AFFF flammable liquid sprinklers and alarmed smoke detectors have been installed throughout the centre to manage potential fires as soon as they occur. The Potter Group staff test the system weekly to meet ISO procedures, and a number of major clients carry out monthly audits.

Virtually every aspect of what may seem standard equipment must be reviewed in the light of possible hazards. All fork trucks and other handling equipment in designated zones have been modified to Zone 2 standards. Specialised fire extinguishers for use on class A and B fires such as those involving fuel oils, mineral spirits and other hydrocarbons are installed at strategic locations.

To cope with any spillage and leakage, every warehouse zone has containment materials, sand bags and other equipment to minimise the effect of any incident, as well as personal protection equipment to protect staff.

Staff training

With such a plethora of standards and requirements, the quality of staff employed, training and experience are even more important to ensure that the correct disciplines and procedures are strictly maintained.

Clients provide basic training to all The Potter Group staff to understand the properties of the substances involved and how to handle an emergency. As most products fall into broad chemical groups, the knowledge can be applied to other similar products.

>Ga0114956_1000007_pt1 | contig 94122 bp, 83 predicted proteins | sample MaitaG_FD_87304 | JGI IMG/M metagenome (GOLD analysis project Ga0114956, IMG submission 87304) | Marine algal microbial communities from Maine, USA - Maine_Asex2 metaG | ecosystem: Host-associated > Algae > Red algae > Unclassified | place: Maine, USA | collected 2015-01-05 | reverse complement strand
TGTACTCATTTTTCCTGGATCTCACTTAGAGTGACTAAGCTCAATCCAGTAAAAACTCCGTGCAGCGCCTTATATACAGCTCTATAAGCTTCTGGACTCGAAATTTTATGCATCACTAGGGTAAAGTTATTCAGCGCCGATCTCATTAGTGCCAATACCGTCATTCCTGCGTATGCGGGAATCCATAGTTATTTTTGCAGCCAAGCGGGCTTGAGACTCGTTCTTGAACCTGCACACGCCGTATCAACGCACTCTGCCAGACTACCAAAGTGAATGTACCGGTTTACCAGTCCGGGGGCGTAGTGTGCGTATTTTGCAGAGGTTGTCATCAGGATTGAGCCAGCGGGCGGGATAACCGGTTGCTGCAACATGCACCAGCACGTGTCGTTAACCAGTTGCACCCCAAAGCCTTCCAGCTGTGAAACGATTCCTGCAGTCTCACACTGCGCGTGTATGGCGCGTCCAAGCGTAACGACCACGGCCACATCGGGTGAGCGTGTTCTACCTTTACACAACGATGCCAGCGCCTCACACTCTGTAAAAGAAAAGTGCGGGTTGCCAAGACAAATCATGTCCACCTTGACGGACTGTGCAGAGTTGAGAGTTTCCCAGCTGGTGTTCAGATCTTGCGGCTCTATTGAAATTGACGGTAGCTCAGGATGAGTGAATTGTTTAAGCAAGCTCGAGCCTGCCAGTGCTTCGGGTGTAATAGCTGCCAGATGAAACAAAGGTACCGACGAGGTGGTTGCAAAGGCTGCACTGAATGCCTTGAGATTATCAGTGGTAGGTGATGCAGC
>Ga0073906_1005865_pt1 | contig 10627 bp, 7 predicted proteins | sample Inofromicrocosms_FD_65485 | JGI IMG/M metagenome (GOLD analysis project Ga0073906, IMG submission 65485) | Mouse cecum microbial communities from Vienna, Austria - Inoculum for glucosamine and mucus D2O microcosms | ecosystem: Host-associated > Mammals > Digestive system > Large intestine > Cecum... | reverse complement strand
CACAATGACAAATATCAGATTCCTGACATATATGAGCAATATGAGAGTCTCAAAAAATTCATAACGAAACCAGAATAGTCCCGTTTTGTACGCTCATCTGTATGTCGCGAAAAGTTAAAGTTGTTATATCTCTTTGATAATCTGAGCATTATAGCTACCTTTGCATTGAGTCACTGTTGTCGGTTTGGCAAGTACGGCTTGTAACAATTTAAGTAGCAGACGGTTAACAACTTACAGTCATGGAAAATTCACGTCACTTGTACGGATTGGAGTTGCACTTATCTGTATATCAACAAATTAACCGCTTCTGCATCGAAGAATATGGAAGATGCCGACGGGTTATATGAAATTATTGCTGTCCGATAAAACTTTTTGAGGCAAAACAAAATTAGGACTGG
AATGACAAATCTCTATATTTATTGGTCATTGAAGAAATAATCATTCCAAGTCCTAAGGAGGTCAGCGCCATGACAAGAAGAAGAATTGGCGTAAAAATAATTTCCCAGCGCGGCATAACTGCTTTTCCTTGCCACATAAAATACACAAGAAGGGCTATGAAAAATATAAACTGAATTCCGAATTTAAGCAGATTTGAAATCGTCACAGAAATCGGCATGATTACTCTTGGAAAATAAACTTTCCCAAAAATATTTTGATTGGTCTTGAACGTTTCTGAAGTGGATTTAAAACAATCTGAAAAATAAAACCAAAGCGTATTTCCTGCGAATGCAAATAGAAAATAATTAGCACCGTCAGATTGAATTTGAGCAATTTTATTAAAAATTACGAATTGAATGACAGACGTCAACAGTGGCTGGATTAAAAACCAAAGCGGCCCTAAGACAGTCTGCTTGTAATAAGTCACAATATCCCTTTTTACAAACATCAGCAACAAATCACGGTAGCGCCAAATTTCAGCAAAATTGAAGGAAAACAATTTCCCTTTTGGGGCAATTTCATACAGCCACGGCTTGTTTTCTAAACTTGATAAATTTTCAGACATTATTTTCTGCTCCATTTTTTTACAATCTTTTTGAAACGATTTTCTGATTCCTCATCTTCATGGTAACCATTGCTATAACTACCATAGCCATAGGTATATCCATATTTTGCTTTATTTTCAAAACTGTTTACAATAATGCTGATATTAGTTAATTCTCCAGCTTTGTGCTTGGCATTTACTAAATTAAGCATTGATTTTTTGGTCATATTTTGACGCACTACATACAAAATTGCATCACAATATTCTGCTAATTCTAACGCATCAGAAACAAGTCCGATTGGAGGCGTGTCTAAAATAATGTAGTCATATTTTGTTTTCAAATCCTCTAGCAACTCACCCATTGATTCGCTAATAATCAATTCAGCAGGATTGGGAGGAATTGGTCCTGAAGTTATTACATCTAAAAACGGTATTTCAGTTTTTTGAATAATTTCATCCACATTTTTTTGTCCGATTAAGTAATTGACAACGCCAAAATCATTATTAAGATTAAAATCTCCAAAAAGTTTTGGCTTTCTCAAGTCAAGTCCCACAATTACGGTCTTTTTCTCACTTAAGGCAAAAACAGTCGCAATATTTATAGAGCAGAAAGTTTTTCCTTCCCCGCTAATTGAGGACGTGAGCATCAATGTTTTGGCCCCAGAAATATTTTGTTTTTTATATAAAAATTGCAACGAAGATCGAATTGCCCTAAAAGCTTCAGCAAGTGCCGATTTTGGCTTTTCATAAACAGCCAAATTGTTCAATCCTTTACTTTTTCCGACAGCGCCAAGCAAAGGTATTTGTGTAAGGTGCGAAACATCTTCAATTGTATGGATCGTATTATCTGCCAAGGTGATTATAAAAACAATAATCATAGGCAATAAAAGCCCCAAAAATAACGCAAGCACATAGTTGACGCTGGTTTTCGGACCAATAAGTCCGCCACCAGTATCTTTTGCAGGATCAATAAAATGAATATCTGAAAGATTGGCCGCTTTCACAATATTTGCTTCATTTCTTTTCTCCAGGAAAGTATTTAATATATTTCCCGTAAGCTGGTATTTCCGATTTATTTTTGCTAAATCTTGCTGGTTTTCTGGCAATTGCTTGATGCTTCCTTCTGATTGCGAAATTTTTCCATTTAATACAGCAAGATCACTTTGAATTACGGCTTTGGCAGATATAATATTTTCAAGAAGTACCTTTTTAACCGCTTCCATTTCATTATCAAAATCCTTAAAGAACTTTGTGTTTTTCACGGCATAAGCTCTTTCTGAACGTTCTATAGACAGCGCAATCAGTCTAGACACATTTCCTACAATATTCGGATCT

Everyone is trained in the company’s systems, checks and disciplines, and will be fully aware of the implications of any error. The company aims at a zero error rate, and client feedback and independent monitoring show that staff achieve almost 100% performance.

Everyone is fully trained in the procedures governing every stage from goods reception to despatch and final delivery. Each stock item carries a unique reference number with relevant names, addresses, specifications and quantities, to provide complete track and trace facilities throughout the process.

From order creation through to despatch, every item is checked no less than five times by different staff, reducing the chances of error to almost zero.

As every zone has its own incident management kit including personal protection equipment, all staff are fully trained in what to do in the case of an incident and what remedial action they can take. The Droitwich team has been handling and repackaging chlorine products used for cleaning swimming pools for more than a decade without incident, but staff regularly practice the correct procedures in the case of spillage. Likewise Akzo Nobel Automotive Plastic Coatings UK has a paint mixing plant on the premises which involves the use of flammable solvents. Both Akzo Nobel’s own staff who are based in Droitwich and in-house staff need to be trained and equipped to deal with such volatile chemicals.